Linear polyesters such as phthalic anhydride-glycol condensates are given a high degree of protection. Other polyesters such as trimellitic acid-glycerol condensates are also protected. Polyacrylates such as polymethylacrylate and polymethylmethacrylate are effectively stabilized. Polyacrylonitriles and copolymers of acrylonitriles with other olefinically unsaturated monomers such as methylmethacrylates are also effectively stabilized.
The antioxidants of the present invention are preferably used in either thermoset or thermoplastic polymer compositions. The thermoset polymers are those plastics which when subjected to heat, will normally become infusible or insoluble and as such cannot be remelted. They have elaborately cross-linked three dimensional structures and are used for plastics, elastomers, coatings and adhesives.
In contrast to the thermoset polymers, most thermoplastic polymers can be made to soften and take a new shape by the application of heat and pressure. Thermoplastic polymers comprise long-chain molecules often without any branching (e.g., high density polyethylene). Thermoplastic polymers normally are rigid at operating temperatures, but can be remelted and reprocessed. They include polyethylene, polycarbonate, polypropylene, polystyrene, polyvinyl chloride, acrylonitrile-butadiene-styrene (ABS), nylon, and the like, including polymers intended for high temperature applications. The most preferred organic compounds intended for the practice of the present invention are polypropylene and polyethylene.
The antioxidants are incorporated into the organic material in a small but effective amount so as to provide the required antioxidant protection. A useful range is generally from about 0.005 to about 5 weight percent of organic material, and a preferred range is from about 0.02 to 2 weight percent.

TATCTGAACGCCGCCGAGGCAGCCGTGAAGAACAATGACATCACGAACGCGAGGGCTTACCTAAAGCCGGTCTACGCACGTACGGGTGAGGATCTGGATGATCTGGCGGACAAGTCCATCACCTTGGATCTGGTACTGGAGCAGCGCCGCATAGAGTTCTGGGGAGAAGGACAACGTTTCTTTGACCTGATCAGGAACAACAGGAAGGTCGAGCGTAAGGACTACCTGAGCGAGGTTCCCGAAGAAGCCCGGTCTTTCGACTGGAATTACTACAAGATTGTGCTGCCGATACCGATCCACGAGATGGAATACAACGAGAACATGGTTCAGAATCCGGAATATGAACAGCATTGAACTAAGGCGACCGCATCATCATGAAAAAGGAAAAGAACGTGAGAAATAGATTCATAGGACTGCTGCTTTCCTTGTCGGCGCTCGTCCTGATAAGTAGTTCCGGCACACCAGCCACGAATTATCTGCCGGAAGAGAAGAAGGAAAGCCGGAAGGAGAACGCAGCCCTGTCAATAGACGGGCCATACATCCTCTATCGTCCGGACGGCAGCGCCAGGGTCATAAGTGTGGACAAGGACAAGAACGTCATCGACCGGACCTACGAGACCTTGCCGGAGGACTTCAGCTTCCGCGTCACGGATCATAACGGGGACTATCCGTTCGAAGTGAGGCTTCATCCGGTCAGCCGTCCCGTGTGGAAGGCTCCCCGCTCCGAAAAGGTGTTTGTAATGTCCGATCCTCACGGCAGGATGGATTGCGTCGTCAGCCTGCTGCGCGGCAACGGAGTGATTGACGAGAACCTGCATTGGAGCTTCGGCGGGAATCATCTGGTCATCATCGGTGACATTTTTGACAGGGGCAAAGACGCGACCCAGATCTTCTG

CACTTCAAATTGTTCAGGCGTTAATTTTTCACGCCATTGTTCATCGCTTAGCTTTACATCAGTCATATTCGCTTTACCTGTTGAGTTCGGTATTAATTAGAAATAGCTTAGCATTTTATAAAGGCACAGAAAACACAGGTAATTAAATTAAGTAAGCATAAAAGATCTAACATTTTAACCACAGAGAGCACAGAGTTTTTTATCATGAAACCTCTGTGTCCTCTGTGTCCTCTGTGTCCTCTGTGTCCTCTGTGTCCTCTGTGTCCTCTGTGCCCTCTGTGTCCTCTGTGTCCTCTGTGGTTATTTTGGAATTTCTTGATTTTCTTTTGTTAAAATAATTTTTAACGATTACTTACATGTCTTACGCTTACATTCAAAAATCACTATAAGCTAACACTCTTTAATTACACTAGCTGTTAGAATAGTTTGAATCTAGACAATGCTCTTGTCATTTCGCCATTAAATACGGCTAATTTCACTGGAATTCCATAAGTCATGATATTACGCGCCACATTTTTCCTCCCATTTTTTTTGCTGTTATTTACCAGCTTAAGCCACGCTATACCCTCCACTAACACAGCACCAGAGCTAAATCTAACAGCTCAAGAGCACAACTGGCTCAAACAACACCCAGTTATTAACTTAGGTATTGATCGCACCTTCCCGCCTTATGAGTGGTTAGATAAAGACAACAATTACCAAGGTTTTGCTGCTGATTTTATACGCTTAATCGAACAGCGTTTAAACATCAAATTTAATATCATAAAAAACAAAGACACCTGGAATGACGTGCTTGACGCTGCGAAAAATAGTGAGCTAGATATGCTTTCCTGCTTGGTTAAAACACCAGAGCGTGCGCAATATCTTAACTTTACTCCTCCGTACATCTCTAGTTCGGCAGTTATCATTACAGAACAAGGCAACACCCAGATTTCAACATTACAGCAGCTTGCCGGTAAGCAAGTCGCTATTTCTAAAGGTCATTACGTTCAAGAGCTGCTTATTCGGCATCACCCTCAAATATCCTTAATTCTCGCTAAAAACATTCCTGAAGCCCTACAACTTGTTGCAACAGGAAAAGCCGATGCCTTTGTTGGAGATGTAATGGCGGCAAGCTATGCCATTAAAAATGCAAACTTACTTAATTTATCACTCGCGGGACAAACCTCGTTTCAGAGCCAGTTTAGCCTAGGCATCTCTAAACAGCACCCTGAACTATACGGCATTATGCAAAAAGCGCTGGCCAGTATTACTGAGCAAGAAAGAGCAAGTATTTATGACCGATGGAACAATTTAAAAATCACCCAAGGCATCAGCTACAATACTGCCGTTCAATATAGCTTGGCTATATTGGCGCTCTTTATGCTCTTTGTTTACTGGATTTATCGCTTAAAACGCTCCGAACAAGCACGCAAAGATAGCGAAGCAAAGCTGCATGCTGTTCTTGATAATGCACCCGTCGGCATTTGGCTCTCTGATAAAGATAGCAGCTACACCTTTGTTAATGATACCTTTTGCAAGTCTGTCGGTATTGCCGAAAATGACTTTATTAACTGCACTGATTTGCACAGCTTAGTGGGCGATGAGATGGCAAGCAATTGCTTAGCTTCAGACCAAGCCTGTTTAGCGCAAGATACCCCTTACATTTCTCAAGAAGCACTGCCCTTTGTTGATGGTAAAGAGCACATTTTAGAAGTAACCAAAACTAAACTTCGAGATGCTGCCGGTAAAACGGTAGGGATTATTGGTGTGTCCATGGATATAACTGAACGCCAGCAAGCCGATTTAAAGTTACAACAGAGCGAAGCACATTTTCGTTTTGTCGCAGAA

Methods of incorporating the antioxidants into the organic material are well known. For example, if the material is liquid, the additive can be merely mixed into the material. Solid organic materials can be merely sprayed with a solution of the additive in a volatile solvent. For example, stabilized grain products result from spraying the grain with a toluene solution of the antioxidant. In the case of rubbery polymers, the additive can be added following the polymerization stage by mixing it with the final emulsion or solution polymerization mixture and then coagulating or removing solvent to recover the stabilized polymer. It can also be added at the compounding stage by merely mixing the additive with the rubbery polymer in commercial mixing equipment such as a Banbury blender. In this manner, rubbery polymers such as styrene-butadiene rubber, cis-polybutadiene or isoprene polymers are blended with the antioxidant together with the other ingredients normally added such as carbon black, oil, sulfur, zinc oxide, stearic acid, vulcanization accelerators, and the like. Following mastication, the resultant mixture is fabricated and molded into a finished form and vulcanized.
The aromatic diphosphites of the present invention can be prepared by reacting a 2,4- or 2,6-dialkylphenol or a 2,4,6-trialkylphenol and a phosphorus trihalide such as PCl.sub.3 or PBr.sub.3 in the presence of an aprotic solvent, such as tetrahydrofuran, aromatic solvents such as benzene and toluene or aliphatic solvents such as heptane, octane, and nonane and generally at a temperature greater than the melting point of the solvent but less than the boiling point of the solvent to form an intermediate diaryl halophosphite and subsequently reacting the intermediate with an appropriate 4,4'-bisphenol alkane, such as 4,4'-isopropylidenebisphenol (bisphenol A), to produce the aromatic diphosphite. The intermediate diaryl halophosphite may be isolated and purified prior to its reaction with bisphenol A or may be reacted with the bisphenol A in a one step process.
The preferred temperature used in the preparation of the aromatic diphosphite product is generally in the range of from about -10.degree. C. to about 300.degree. C. Preferably, the temperature is within the range from about 5.degree. C. to about 150.degree. C.